For Immediate Release, May 28, 2019


Stephanie Kurose, (202) 849-8395,

Poll: Majority of Americans Oppose Trump Plan to End Wolf Protections

WASHINGTON— A new national poll released today by the Center for Biological Diversity shows the majority of Americans oppose the Trump administration’s proposal to end Endangered Species Act protections for gray wolves in nearly all the lower 48 states.

“With such widespread public support for wolves, the Trump administration should scrap its wrong-headed plan to remove these critical protections,” said Stephanie Kurose, an endangered species policy specialist at the Center. “Wolves are still too vulnerable to lose federal safeguards. This poll shows that Americans don’t want to see these imperiled animals trapped or gunned down for sport.”

The poll, done by Public Policy Polling, surveyed 555 registered voters in early May.

The majority of responders, 63 percent, oppose Trump’s plan to allow more wolves to be trapped and poisoned. And 61 percent think wolves are an important part of America’s natural heritage. Just 29 percent support Trump’s proposal to remove federal wolf protections.

“Wolves are essential to maintaining healthy natural systems, and it’s clear the majority of Americans want these amazing animals to recover fully,” said Kurose. “After being relentlessly persecuted, they should be allowed to return to the places they once called home.”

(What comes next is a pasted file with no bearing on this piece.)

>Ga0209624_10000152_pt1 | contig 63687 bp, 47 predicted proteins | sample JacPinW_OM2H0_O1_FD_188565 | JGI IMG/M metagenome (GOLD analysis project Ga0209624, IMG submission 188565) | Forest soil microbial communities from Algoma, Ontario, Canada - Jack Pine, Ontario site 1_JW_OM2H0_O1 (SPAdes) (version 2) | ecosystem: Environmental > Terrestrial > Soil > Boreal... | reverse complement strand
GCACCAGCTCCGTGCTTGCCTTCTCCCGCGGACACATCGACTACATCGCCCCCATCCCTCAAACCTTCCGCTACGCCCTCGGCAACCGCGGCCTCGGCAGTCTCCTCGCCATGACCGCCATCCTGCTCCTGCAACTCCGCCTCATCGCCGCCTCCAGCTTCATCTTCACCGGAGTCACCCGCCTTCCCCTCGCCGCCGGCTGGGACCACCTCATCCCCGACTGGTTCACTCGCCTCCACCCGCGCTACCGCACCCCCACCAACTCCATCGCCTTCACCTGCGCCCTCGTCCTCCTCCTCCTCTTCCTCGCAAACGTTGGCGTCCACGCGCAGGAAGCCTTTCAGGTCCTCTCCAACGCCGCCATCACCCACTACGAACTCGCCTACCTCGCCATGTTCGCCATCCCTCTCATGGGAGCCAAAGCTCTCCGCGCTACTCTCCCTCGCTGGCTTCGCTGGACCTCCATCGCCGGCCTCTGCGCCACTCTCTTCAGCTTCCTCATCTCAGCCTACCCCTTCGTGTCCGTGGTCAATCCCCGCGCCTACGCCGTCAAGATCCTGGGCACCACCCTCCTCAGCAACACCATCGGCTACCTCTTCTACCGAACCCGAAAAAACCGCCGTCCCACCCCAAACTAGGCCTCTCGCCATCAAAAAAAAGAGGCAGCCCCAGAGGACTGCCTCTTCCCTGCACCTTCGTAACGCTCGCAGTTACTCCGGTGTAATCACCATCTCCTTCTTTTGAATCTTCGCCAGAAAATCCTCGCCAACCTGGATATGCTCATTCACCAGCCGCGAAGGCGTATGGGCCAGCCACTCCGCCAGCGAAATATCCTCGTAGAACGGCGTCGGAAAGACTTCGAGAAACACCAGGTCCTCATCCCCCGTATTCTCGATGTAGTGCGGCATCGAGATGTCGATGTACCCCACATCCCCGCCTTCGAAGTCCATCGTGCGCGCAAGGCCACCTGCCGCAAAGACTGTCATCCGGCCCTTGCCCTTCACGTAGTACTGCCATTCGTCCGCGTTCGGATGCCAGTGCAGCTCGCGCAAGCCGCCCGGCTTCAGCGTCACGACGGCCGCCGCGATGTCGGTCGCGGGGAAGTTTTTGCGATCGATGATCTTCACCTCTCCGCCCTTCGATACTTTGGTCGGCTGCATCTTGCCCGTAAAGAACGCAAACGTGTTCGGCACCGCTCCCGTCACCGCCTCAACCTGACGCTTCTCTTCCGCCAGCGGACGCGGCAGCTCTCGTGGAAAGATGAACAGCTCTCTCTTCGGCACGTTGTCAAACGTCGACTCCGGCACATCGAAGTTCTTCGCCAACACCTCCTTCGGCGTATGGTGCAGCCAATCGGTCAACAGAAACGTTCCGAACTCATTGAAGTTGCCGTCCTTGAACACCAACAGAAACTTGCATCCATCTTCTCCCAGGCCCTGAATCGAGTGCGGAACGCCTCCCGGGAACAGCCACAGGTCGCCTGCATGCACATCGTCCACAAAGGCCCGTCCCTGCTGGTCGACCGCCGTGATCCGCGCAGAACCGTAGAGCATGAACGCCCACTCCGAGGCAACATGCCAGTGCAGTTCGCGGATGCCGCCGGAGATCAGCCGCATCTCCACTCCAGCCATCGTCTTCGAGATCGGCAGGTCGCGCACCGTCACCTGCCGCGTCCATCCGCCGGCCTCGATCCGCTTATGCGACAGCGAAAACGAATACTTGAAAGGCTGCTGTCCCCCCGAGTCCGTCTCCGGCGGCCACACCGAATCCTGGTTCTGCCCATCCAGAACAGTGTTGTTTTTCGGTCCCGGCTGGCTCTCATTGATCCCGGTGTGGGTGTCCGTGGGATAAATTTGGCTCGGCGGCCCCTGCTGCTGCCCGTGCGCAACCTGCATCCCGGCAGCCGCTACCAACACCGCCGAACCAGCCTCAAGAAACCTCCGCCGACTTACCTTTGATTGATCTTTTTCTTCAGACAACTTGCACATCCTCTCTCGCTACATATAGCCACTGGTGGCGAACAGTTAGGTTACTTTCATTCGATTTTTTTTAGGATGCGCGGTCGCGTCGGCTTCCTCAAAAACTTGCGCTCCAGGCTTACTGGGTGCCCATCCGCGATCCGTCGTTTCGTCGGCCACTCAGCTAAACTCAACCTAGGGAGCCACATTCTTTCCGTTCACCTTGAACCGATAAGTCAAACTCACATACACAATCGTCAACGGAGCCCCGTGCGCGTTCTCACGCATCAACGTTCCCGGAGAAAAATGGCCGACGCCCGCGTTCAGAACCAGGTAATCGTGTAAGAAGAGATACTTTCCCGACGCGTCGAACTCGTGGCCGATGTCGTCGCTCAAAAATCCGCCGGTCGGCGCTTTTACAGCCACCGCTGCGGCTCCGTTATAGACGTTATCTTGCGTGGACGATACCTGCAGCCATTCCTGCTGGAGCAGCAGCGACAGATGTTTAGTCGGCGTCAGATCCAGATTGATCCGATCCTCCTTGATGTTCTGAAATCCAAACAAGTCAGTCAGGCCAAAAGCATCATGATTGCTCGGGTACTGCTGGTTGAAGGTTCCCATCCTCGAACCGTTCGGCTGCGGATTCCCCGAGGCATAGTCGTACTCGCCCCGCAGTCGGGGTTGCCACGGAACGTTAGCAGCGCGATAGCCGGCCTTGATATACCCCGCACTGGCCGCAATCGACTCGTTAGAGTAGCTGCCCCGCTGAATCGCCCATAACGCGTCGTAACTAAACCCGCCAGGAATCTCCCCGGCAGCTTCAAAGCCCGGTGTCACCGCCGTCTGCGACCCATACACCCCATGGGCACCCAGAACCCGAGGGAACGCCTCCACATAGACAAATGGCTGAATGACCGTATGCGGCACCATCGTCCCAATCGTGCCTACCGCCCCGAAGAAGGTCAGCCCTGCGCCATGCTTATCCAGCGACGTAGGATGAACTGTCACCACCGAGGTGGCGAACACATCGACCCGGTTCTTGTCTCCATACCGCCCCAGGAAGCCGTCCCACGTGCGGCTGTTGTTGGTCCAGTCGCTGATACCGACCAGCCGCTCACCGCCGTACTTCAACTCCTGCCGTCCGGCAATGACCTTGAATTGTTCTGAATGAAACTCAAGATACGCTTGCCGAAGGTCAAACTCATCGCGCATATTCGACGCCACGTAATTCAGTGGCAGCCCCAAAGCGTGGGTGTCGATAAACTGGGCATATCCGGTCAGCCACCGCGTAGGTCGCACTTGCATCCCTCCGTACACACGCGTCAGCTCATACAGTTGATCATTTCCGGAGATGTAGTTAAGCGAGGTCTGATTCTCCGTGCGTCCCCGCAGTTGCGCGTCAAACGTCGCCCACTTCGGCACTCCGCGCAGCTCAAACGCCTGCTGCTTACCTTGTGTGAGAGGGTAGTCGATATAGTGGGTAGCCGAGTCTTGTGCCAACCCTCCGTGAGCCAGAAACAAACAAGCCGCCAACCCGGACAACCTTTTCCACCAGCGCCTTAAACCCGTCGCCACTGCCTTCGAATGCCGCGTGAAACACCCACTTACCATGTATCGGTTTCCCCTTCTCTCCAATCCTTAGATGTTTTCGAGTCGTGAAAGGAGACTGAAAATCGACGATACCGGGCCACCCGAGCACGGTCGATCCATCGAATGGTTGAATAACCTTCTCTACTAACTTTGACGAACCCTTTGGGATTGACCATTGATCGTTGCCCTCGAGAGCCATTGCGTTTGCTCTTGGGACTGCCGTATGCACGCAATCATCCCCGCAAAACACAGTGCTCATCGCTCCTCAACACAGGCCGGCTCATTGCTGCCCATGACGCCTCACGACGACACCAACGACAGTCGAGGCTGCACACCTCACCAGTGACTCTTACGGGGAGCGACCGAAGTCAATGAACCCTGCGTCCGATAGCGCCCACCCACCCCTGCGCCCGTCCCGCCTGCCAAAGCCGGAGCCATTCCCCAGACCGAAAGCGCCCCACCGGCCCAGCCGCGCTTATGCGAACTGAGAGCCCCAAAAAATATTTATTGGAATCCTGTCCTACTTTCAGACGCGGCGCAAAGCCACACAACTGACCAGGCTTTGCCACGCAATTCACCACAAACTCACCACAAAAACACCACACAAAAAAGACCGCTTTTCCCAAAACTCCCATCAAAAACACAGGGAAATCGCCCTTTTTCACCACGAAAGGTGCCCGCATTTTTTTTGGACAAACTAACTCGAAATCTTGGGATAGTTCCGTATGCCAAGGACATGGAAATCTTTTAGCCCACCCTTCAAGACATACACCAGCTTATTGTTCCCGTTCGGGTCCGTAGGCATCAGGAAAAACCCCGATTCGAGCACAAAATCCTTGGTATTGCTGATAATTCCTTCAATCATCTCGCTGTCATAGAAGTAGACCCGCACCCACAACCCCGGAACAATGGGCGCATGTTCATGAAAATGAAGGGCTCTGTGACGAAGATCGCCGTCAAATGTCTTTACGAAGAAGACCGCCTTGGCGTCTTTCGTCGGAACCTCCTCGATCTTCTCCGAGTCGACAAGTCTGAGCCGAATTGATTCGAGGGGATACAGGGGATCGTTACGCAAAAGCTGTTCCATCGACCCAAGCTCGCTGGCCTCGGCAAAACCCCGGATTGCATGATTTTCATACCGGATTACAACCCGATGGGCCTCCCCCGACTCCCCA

In March, the U.S. Fish and Wildlife Service announced plans to strip gray wolves of Endangered Species Act protection. The proposal would remove federal protections for all gray wolves in the contiguous United States, except Mexican gray wolves. If finalized, the plan will allow trophy hunting and trapping of wolves in some areas and hamper wolf recovery in the lower 48 states.

Last week, a coalition of organizations submitted nearly 1 million comments opposing the proposal to remove wolf protections. This is the largest number of comments ever received by the federal government on an Endangered Species Act issue in the law’s 45-year history. The U.S. Fish and Wildlife Service extended the formal public comment period on the delisting proposal until July 15.

The Center for Biological Diversity is a national, nonprofit conservation organization with more than 1.4 million members and online activists dedicated to the protection of endangered species and wild places.